Census data can help everyone enjoy the ride

Every four years, the American Society of Civil Engineers takes a close look at the condition of the nation’s infrastructure and gives it an overall grade. In 2017, we rated a “D+.”

The ASCE periodically does the same for indidivdual states. In 2019, it gave California a “C-,” meaning our infrastructure “is in mediocre condition and requires attention.”

The 2020 Census count might help raise that grade and make everyone’s commute and long-distance drive easier, faster, safer and more comfortable.

The distribution of transportation-related dollars — and the resulting road and bridge construction and maintenance — are directly linked to how many people live in which part of the state, according to the U.S. Census Bureau. That adds another factor to the necessity of participating in this year’s count.

Using Census data, the federal Department of Transportation invests billions of dollars each year on building new infrastructure, maintaining the nation’s 4.1 million miles of existing roads, and expanding mass transportation.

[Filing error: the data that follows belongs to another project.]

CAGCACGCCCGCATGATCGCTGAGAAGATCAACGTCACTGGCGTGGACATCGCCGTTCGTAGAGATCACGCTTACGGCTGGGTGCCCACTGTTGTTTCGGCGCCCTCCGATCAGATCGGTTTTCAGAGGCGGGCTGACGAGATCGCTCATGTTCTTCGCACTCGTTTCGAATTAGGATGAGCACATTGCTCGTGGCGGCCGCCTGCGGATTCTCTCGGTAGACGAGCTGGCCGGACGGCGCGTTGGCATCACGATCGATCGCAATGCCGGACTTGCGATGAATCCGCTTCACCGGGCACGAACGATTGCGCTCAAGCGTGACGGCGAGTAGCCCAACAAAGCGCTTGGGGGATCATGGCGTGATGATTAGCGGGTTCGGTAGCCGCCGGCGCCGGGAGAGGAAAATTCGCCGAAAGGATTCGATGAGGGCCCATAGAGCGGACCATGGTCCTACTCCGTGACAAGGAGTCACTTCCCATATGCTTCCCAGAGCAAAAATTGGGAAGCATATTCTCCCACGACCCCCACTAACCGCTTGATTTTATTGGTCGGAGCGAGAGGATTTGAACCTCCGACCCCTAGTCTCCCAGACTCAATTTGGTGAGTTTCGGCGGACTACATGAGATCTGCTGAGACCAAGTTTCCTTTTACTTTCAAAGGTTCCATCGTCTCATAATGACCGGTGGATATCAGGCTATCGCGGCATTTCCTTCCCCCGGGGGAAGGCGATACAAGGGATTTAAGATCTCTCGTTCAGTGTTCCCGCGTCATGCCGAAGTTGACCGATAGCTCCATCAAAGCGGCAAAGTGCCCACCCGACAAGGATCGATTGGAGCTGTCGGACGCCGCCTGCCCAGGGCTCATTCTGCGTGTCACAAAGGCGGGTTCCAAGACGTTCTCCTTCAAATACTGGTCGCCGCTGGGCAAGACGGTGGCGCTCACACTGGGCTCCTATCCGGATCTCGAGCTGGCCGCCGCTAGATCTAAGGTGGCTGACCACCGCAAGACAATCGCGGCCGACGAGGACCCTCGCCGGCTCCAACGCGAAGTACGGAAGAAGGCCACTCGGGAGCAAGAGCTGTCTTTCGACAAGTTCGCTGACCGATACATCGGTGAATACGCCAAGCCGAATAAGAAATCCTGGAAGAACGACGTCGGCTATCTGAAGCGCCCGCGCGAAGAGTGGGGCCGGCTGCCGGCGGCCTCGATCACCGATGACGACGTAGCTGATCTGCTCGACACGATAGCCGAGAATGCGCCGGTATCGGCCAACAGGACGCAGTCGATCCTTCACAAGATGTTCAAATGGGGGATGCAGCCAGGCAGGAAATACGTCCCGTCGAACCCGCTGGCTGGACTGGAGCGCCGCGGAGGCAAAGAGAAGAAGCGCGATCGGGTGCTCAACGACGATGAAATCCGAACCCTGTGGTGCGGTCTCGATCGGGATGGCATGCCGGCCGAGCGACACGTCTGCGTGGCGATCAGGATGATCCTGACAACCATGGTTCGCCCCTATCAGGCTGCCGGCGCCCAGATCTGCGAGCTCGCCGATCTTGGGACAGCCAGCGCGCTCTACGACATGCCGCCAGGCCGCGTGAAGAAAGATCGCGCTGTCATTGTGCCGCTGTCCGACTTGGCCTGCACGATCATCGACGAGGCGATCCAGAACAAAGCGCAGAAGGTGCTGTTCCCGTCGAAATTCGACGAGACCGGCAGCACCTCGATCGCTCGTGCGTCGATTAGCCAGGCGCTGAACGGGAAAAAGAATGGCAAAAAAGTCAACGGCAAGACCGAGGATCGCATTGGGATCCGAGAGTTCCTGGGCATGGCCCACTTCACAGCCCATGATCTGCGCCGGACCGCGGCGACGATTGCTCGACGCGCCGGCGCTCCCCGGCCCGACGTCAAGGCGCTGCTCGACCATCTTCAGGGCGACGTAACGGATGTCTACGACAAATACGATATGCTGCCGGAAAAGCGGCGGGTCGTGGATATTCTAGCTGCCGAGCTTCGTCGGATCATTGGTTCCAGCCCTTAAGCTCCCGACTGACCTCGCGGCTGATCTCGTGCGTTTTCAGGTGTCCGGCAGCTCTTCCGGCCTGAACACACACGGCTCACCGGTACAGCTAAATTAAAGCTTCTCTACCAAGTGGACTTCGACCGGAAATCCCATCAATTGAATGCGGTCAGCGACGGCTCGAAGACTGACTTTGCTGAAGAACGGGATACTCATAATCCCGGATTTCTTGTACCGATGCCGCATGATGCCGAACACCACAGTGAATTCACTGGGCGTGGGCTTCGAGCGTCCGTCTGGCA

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EARNING THE VOTE OF LATINA WOMEN Anyone who wants to lead in California must do so with the support of Latina voters. California’s independent redistricting commission adopted final congressional and legislative districts for the next decade, starting with the 2022 mid-term elections. When you read about a Latino-majority district in California—think Latina power. Latina voters consistently outperform their Latino male counterparts in voting: 22 of the 80 new state Assembly districts are Latino-majority with Latina power voting blocs; 10 of the 40 state Senate districts are Latino-majority with Latina power voting blocs; 16 of 52 total congressional districts in California are Latino-majority with Latina power voting blocs. The articles below highlight the ever-growing Latina base of voters who are personally experiencing a housing crisis that is pushing their families out of their homes, and the climate change crisis in the form of toxic drinking water and pervasive health issues resulting from wildfires, drought and pesticide use near our homes. It is time to invest in the Central Valley and in the Coachella Valley beyond the usual election cycle or tit-for-tat politics. It is beyond time that the pathway towards California’s future centers on the priorities of Latina women and women as a whole because we are the spark leading the ways towards a better future—LÚCETE! Click on the icon here to learn more about CNC Education Fund: